n 2007, the Internal Revenue Service’s efforts to clamp
down on offshore tax-avoidance schemes received a
boost (and holders of undisclosed offshore accounts
received a shock) when Bradley Birkenfeld, a UBS
banker, agreed to cooperate with the government.
The Birkenfeld disclosures breathed new life into the
government’s pursuit of offshore accounts, which reportedly
result in a “more than $40 billion-a-year drain on federal
In addition to pursuing criminal charges against offshore
account holders whose names have been disclosed, on March
23, 2009, the IRS sought to encourage account holders to
“come clean” by announcing a reduced penalty structure
for taxpayers who availed themselves of its longstanding
voluntary disclosure practice.
This special voluntary disclosure program ended on Oct.
15, but the government’s efforts in this arena are still in high
gear. Not only has the government extracted a commitment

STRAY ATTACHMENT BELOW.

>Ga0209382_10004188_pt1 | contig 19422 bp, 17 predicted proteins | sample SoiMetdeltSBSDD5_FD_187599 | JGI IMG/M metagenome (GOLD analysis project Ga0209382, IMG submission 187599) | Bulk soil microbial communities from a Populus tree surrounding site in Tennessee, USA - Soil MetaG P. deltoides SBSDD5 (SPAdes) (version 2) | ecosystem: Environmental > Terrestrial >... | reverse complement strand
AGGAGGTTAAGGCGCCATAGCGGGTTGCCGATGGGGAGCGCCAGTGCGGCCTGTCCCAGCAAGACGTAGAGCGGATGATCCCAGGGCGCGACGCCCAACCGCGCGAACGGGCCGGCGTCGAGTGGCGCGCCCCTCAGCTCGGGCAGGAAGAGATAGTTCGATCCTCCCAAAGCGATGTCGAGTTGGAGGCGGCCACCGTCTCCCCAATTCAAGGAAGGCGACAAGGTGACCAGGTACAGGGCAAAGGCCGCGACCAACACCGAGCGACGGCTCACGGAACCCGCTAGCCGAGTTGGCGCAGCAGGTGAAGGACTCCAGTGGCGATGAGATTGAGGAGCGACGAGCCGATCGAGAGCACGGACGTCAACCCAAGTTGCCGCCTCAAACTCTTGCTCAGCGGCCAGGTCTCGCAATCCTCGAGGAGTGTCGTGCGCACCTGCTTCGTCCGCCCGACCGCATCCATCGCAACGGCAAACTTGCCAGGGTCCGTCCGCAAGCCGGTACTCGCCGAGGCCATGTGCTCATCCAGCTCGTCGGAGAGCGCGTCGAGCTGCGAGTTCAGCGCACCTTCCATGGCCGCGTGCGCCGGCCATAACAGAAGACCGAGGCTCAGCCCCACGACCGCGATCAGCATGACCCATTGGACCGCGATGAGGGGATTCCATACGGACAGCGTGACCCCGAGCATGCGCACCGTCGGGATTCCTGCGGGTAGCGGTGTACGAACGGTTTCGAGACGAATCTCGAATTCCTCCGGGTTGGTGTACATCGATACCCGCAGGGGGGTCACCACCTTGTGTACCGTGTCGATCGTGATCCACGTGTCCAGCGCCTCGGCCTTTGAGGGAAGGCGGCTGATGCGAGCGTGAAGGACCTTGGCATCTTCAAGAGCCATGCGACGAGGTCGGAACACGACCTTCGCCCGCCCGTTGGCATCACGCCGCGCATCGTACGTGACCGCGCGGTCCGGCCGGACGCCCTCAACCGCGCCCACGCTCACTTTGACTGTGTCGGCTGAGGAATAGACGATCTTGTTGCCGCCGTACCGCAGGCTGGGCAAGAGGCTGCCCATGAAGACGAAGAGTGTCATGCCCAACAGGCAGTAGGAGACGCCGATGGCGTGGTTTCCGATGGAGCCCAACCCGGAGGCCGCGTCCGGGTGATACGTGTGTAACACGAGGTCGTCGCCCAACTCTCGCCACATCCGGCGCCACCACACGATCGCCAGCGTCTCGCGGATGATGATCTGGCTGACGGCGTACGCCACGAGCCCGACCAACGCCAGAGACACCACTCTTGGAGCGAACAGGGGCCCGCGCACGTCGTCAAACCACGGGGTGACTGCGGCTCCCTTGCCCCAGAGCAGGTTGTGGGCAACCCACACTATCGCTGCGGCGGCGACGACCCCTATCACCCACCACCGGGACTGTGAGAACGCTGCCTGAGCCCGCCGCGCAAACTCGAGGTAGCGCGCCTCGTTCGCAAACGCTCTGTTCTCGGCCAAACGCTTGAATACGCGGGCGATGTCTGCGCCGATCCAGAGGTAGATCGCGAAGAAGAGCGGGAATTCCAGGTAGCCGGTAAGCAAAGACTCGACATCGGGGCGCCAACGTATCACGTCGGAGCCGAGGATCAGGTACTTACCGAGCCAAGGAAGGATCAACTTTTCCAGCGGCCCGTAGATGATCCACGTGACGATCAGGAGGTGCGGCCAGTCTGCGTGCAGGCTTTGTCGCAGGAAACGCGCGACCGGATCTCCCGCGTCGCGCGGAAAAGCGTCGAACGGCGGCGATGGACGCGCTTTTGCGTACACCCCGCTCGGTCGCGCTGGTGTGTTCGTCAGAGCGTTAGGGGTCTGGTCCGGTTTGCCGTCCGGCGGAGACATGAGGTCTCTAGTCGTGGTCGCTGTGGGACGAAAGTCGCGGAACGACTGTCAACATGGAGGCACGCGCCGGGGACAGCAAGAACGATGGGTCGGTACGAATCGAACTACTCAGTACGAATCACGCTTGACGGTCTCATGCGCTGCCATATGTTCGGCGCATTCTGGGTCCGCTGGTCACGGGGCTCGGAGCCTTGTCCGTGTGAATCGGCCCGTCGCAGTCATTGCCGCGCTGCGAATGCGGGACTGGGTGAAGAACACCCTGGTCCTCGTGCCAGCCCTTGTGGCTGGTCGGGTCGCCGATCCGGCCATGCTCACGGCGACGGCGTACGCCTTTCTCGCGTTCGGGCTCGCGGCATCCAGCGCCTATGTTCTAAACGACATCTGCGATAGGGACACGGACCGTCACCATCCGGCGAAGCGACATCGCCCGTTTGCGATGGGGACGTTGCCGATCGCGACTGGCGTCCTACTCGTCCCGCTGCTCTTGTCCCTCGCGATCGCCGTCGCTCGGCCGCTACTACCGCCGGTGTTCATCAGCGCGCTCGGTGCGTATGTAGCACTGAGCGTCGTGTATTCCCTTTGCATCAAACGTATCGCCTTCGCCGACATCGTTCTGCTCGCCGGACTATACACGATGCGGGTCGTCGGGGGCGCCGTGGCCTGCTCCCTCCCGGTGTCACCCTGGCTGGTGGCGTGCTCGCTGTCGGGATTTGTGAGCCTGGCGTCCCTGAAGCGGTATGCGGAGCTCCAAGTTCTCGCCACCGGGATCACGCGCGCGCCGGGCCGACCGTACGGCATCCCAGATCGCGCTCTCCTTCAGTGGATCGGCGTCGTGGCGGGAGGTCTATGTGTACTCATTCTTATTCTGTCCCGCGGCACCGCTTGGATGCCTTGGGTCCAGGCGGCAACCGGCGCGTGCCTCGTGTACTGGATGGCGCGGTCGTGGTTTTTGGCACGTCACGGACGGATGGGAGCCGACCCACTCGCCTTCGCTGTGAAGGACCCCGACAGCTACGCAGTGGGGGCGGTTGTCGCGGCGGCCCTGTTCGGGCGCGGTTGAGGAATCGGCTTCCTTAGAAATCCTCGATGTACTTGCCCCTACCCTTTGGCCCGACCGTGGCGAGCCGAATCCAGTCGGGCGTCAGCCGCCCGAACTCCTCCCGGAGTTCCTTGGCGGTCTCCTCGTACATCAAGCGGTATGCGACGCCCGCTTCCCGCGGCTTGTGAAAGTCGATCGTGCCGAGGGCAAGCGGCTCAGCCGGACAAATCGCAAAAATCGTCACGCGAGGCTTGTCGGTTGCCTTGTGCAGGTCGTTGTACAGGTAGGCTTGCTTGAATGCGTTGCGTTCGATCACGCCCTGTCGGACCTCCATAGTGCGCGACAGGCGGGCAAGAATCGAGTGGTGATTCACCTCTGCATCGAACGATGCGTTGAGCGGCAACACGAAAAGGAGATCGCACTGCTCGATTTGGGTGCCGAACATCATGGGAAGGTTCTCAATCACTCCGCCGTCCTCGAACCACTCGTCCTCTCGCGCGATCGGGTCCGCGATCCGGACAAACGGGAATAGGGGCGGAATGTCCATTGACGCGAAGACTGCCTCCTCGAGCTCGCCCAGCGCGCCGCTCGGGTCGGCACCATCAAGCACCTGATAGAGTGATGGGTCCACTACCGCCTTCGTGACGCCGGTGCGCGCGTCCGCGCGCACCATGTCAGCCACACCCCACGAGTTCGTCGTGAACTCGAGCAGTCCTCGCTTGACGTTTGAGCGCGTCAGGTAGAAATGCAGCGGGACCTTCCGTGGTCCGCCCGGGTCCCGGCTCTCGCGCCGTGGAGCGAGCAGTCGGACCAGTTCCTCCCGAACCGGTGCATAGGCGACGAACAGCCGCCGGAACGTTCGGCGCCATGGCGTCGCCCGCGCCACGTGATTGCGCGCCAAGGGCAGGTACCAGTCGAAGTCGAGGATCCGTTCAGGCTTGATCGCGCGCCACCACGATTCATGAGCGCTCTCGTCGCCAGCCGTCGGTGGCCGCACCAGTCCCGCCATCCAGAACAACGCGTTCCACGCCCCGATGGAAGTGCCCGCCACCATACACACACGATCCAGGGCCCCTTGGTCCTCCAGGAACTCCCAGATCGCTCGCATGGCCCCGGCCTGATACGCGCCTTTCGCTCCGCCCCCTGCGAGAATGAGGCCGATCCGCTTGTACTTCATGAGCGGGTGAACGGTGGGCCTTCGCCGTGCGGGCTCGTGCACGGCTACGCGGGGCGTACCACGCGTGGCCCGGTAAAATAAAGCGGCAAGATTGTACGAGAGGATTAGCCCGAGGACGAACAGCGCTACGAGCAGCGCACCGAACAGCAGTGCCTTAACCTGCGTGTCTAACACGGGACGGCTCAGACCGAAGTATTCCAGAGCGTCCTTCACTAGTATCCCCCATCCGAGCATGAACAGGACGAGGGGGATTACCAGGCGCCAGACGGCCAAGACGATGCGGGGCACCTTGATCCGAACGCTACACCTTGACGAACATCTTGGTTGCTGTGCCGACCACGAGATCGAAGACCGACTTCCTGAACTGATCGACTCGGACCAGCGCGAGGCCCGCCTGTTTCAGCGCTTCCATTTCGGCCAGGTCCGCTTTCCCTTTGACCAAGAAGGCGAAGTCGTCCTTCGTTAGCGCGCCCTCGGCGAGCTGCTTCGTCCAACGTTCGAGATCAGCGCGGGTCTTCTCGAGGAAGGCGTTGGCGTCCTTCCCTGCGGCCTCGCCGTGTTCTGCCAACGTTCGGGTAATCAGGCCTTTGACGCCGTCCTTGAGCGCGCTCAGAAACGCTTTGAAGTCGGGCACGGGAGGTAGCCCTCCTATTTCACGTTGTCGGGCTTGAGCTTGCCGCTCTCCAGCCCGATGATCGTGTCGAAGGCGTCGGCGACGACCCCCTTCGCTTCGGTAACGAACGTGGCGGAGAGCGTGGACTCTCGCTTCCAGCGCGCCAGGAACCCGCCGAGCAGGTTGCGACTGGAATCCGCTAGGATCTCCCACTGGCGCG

from UBS to disclose the names of approximately 4,450 U.S.
taxpayers who held previously undisclosed accounts, but
the IRS has indicated that it will be pursuing other foreign
banks for information regarding their U.S. clients. These
efforts have been supported by the Obama administration,
which has stated that it intends to raise revenues by
“crack[ing] down on ‘illegal overseas tax evasion.’”2 And
Congress has gotten into the act, proposing legislation to
enhance the IRS’s ability to combat offshore tax abuses.
Given the government’s continuing pursuit of offshore
tax-avoidance schemes, it appears that taxpayers will
continue to seek advice from lawyers and accountants
regarding the implications of their previously undisclosed
The IRS Initiative
The background of the IRS’s recent focus on offshore
accounts is well documented.3 In 2007, Mr. Birkenfeld
agreed to cooperate with an investigation of tax evasion
by his U.S. clients.4 This led to the issuance of a “John
Doe summons” to UBS seeking information about U.S.
taxpayers who may be usin